Yukon-Kuskokwim Delta to get new domestic violence shelter in Hooper Bay

Hooper Bay

This slough is the access point to the ocean for many people of Hooper Bay. (Creative Commons photo by Travis)

The community of Hooper Bay has never had a domestic violence shelter before, but that is expected to change in January 2020, when shelter staff said they hope to be operating a new 24/7 shelter to serve women and their children.

Emma Smith, the victims’ services coordinator for the Hooper Bay Victims Services Project, grew up in Hooper Bay. She said the shelter will also serve the surrounding region: including Chevak and Scammon Bay.

The project is a partnership between the Rural Alaska Community Action Program, RurAL CAP, and the Native Village of Hooper Bay. That partnership between a nonprofit and tribe allows them to use nearly $500,000  of funds set aside for tribal entities from the Office for Victims of Crimes. This is a small portion of the $42 million in federal grant funding for rural public safety announced by U.S. Attorney General William Barr last month.

RurAL CAP Chief Executive Officer Patrick Anderson said plans for the shelter have been in the works for about a year, after Hooper Bay listed a domestic violence shelter as their biggest tribal justice need. He expects the shelter to house 12 women and their children.

“The children suffer substantially when they witness domestic violence in the home and usually there are other adverse experiences that they’ve had already so our goal is to figure out how we can provide full wrap-around services and bring the family back to a non-violent state,” Anderson said.

Some of those services include hiring people skilled in trauma-informed care and victim advocates. Ideally, the shelter would be able to give financial advice too, as separation from an abuser can also result in a loss of income. While exact job descriptions are still being drafted, Anderson said RurAL CAP is looking to hire up to 10 people to work at the shelter.

“We expect some to have experience or be trained in how a shelter operates and make sure that only the appropriate people are there and that the safety and security of the residents are assured,” he said.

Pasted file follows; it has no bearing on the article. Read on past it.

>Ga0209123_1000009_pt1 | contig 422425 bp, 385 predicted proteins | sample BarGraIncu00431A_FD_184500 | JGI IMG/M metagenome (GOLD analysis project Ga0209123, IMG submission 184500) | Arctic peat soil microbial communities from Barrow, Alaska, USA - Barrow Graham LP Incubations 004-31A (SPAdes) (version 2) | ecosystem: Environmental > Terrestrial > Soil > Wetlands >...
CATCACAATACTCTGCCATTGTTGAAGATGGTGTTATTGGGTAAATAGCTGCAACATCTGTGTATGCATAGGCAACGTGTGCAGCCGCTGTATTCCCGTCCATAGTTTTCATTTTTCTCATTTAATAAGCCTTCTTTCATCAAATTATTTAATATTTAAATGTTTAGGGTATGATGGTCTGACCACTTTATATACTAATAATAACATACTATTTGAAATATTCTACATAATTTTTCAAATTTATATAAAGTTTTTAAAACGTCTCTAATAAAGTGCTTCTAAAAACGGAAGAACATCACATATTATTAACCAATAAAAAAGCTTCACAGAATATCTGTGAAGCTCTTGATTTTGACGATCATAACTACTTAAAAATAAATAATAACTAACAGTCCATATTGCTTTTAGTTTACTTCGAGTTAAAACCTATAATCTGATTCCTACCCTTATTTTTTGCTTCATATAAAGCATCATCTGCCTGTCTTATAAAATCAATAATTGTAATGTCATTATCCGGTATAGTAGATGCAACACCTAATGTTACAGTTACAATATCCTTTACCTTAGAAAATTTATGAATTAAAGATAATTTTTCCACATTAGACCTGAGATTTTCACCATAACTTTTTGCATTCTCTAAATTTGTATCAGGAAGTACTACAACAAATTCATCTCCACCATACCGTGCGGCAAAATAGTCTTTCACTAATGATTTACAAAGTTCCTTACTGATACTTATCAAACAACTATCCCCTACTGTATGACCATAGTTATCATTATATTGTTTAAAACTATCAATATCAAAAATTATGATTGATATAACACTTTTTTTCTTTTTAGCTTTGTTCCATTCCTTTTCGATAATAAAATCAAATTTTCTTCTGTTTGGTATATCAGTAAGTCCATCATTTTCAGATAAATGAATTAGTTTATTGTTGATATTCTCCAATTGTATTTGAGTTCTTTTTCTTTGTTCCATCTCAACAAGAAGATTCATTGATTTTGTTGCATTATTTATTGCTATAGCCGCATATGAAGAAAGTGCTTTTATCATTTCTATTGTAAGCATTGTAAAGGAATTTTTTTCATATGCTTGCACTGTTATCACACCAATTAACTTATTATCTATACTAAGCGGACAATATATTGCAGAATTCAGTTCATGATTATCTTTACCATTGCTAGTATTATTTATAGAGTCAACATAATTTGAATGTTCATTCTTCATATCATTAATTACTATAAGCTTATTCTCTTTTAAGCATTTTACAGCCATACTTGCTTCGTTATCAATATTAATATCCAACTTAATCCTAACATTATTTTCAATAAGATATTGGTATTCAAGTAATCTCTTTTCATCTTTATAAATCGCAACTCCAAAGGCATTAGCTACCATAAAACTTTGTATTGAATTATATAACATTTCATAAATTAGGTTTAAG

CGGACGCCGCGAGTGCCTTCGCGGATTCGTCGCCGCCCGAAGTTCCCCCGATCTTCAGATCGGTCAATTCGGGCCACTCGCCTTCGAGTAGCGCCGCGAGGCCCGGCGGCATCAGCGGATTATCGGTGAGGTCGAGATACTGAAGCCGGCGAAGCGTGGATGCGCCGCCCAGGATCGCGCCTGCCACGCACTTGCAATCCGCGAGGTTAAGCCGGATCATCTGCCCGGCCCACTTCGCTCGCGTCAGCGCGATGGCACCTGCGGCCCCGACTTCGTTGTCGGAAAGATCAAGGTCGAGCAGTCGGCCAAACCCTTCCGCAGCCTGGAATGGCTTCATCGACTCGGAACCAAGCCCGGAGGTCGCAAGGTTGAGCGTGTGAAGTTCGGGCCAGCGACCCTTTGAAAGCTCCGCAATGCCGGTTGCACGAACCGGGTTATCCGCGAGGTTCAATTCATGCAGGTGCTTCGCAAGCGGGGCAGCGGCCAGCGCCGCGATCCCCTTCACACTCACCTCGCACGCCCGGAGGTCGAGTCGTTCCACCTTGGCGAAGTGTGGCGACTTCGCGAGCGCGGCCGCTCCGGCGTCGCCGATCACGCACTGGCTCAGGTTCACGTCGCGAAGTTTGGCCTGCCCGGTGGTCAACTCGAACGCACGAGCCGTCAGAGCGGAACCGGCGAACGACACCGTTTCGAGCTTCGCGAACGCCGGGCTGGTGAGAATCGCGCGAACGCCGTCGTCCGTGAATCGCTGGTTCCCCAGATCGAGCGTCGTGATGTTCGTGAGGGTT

Construction began in September, renovating a three-bedroom apartment donated by the Sea Lion Corporation. Cathie Clements with RurAL CAP said the shelter is part of the Sea Lion Corporation building and will have two four-person bedrooms, one three-person room and a common area.

In Hooper Bay, Smith is planning out culturally relevant programming to help future shelter residents heal.

For example, she’s looking for elders willing to share knowledge on grass-weaving or sewing. Smith envisions them going out on the tundra for food-gathering or just fresh-air.

“They say the tundra is healing, spiritually healing for someone that is turmoiling inside,” she said.

Many details are still being worked out, Smith said, but hopefully the shelter will accommodate long-term and short-term guests. Specialists and advocates will work out of the shelter, transferring survivors to the Emmonak Women’s shelter or elsewhere if necessary.

For now, Smith is focused on getting the word out to Hooper Bay and surrounding communities about the new domestic violence shelter coming to the Yukon-Kuskokwim Delta.

If you are experiencing domestic violence, or the threat of domestic violence, you can reach out to the National Domestic Violence Hotline at 1-800-799-7233.

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